The government dropped its plan to sell two LNG-fired power plants to Qatar. As an alternative, it decided to offer 51% shares in the Roosevelt Hotel, New York, and the Pakistan International Airlines (PIA).
The government scrapped a plan to sell two LNG-fired power plants to Qatar as an alternative, the govt plans to offer 51% stakes in the Roosevelt Hotel in New York and Pakistan International Airlines (PIA).
— Economy of Pakistan (@Pakistanomy) August 16, 2022
The meeting was called to prepare for the Prime Minister’s visit to Qatar which is expected for 22nd to 23rd August. Finance Minister Miftah Ismail and former prime minister Shahid Khaqan Abbasi also attended the meeting. The decision was also taken during the same meeting.
The prime minister has also formed a committee to finalize these recommendations by the end of this week and finalize all documentation before his departure the next week.
During the discussion on the proposal of selling two LNG power plants to Qatar, some members expressed their doubts that the country may not get the best price net of the Rs104 billion debt that these power plants owe and needed to be retired or converted into long-term financing.
After deducting the liabilities, the government may receive $500 million to $600 million at most, which was politically hard to present to the public as the best price.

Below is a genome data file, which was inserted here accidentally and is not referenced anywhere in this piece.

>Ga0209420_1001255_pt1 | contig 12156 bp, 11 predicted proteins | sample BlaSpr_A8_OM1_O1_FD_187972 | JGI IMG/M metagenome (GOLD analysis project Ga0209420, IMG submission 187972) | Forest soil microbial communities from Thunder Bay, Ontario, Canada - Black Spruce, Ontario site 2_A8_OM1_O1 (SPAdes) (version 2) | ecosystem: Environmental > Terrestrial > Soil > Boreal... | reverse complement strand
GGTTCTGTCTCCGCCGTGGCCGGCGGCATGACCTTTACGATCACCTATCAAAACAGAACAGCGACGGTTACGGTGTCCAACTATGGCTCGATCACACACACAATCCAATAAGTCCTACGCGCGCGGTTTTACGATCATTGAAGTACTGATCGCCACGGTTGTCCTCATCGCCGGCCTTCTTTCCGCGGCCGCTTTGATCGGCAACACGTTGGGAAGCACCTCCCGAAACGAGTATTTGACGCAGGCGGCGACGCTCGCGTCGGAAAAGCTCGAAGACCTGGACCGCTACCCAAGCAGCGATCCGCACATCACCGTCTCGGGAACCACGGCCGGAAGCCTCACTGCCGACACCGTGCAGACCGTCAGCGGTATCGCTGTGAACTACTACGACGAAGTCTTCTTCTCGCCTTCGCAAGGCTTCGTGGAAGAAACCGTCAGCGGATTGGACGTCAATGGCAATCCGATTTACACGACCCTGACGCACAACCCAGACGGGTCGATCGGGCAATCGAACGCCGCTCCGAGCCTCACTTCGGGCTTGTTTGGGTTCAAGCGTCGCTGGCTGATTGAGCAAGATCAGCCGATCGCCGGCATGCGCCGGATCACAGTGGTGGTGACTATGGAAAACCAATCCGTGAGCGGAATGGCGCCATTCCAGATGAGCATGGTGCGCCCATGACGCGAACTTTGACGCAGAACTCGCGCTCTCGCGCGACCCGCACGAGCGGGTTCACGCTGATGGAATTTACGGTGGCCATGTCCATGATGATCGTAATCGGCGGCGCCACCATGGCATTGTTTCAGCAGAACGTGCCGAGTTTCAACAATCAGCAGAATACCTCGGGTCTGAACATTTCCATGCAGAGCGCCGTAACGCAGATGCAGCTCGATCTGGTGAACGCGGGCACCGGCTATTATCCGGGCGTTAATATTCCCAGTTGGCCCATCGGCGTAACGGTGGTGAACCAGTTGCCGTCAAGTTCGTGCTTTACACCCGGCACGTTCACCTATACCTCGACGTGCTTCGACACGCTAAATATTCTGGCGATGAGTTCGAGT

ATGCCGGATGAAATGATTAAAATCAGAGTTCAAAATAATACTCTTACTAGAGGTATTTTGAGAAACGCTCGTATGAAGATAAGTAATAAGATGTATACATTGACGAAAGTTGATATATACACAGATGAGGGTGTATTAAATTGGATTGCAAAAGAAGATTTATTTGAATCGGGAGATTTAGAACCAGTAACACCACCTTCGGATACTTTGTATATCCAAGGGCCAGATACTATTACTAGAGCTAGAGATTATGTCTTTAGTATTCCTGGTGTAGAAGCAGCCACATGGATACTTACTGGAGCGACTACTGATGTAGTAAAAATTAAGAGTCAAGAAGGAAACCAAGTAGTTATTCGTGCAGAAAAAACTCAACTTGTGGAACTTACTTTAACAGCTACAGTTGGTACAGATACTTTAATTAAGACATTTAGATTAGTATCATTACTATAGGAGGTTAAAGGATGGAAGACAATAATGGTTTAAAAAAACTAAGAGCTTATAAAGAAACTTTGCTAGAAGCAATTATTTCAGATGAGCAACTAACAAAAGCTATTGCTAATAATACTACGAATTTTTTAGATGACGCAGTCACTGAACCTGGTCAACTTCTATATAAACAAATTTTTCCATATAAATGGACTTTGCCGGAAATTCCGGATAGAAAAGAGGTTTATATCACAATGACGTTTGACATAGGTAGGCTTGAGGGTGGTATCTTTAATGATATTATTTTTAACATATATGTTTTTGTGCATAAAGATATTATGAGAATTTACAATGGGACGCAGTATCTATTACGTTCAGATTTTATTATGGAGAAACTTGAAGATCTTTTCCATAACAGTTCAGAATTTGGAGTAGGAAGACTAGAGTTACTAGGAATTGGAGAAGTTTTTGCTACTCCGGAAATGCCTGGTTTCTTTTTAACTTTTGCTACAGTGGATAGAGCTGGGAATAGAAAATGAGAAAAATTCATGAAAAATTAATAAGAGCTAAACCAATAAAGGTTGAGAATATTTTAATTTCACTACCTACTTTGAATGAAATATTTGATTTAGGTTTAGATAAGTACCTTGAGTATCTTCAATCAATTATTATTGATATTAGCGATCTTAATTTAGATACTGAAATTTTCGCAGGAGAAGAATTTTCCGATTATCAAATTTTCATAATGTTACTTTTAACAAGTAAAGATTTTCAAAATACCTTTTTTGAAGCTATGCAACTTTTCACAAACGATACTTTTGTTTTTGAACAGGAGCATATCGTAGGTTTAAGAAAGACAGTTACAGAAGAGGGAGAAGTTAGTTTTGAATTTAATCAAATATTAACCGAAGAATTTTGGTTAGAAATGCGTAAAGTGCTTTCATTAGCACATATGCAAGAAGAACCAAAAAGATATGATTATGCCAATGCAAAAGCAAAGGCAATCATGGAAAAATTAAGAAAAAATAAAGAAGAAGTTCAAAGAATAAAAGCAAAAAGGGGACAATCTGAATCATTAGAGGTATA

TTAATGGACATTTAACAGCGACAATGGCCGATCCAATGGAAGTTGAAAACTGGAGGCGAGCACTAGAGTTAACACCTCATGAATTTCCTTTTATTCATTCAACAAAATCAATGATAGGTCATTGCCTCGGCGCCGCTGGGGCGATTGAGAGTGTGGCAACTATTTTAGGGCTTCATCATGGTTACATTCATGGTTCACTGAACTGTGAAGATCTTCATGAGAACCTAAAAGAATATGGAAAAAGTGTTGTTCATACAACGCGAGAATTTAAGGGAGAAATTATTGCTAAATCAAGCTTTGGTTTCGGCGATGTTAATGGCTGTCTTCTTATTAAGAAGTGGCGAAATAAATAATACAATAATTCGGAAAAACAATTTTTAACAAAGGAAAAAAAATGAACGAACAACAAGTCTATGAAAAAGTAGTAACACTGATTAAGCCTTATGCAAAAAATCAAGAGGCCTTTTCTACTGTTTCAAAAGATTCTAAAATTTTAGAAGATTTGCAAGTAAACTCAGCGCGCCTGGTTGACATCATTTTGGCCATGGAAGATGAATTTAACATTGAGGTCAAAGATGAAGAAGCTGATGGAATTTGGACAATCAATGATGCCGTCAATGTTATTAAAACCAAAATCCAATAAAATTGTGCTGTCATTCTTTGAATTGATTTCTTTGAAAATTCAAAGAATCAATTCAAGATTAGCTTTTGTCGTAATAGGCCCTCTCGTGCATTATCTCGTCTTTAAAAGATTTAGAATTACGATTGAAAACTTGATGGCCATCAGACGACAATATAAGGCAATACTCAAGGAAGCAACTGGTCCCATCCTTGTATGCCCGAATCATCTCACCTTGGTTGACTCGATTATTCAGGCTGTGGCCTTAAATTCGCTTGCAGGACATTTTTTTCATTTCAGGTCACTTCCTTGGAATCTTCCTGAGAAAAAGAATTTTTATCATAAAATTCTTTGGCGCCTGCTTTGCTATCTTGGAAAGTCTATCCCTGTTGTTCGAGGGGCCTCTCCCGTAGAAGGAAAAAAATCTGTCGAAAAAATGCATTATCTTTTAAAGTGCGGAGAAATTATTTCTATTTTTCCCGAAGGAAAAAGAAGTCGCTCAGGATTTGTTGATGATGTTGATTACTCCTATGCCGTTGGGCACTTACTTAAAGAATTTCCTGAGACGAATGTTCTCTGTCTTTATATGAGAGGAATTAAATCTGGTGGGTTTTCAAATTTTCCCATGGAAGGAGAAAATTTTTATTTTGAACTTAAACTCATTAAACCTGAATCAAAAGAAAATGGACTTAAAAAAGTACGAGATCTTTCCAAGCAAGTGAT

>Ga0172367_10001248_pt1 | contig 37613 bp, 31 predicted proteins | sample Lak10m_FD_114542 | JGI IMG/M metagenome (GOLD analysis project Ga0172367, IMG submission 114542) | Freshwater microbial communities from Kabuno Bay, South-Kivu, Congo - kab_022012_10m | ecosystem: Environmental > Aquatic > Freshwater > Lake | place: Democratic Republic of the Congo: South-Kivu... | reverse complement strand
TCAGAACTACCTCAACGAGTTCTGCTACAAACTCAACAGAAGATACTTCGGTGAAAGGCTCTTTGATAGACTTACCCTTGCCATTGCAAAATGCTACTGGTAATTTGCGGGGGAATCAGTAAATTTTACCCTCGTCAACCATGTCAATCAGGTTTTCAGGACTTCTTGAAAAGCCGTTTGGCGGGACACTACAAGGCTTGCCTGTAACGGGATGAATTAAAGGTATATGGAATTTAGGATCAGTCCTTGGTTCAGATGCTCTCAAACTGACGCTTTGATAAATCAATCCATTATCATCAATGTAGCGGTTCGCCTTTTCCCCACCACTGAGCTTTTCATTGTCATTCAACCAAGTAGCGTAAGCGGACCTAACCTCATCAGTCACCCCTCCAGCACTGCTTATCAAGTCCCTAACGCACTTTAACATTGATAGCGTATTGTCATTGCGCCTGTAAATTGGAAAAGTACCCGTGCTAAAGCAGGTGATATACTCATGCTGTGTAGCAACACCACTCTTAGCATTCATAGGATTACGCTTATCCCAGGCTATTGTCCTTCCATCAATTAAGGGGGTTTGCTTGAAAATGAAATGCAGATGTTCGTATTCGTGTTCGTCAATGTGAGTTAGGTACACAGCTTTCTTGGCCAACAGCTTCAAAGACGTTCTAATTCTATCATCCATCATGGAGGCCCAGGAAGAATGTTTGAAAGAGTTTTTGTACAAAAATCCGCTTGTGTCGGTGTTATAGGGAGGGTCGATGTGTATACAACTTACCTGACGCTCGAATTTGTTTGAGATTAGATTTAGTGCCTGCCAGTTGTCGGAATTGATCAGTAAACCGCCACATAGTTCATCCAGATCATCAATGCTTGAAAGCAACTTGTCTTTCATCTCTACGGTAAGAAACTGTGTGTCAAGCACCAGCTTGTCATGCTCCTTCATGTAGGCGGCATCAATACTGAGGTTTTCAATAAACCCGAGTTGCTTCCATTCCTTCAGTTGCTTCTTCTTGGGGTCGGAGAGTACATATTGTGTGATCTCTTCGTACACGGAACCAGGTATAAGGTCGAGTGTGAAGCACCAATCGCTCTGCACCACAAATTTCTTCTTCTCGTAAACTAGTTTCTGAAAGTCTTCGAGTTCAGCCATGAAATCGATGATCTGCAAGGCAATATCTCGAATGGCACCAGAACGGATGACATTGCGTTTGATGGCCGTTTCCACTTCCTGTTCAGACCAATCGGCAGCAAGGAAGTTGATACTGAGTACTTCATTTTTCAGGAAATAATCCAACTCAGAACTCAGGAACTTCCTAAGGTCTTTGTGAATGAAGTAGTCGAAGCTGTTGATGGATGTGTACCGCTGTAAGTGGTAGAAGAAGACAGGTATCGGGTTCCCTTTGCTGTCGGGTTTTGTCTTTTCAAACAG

According to a senior government official, price discovery for the LNG facilities was not immediately possible; so, these plants may not be given to the Qatari government for the purpose of investment.
According to the sources, Pakistan has agreed to offer Qatar 10% shares in government-owned listed companies, similar to the offer made to the United Arab Emirates.
Moreover, it was decided that Pakistan should offer 51% shares in The Roosevelt Hotel, New York, and the PIA along with the management control to Qatar. But the PIA law bars selling more than 49% shares and giving management control to any other party.
It was decided that the legal process to modify the PIA law should immediately be begun to do away with the constraining clause.
To expedite the sale of these assets, the federal cabinet has already approved a bill – the Inter-Governmental Commercial Transactions Bill 2022 – that will skip all procedures for the transaction and will also eliminate regulatory inspections, including the applicability of six pertinent laws.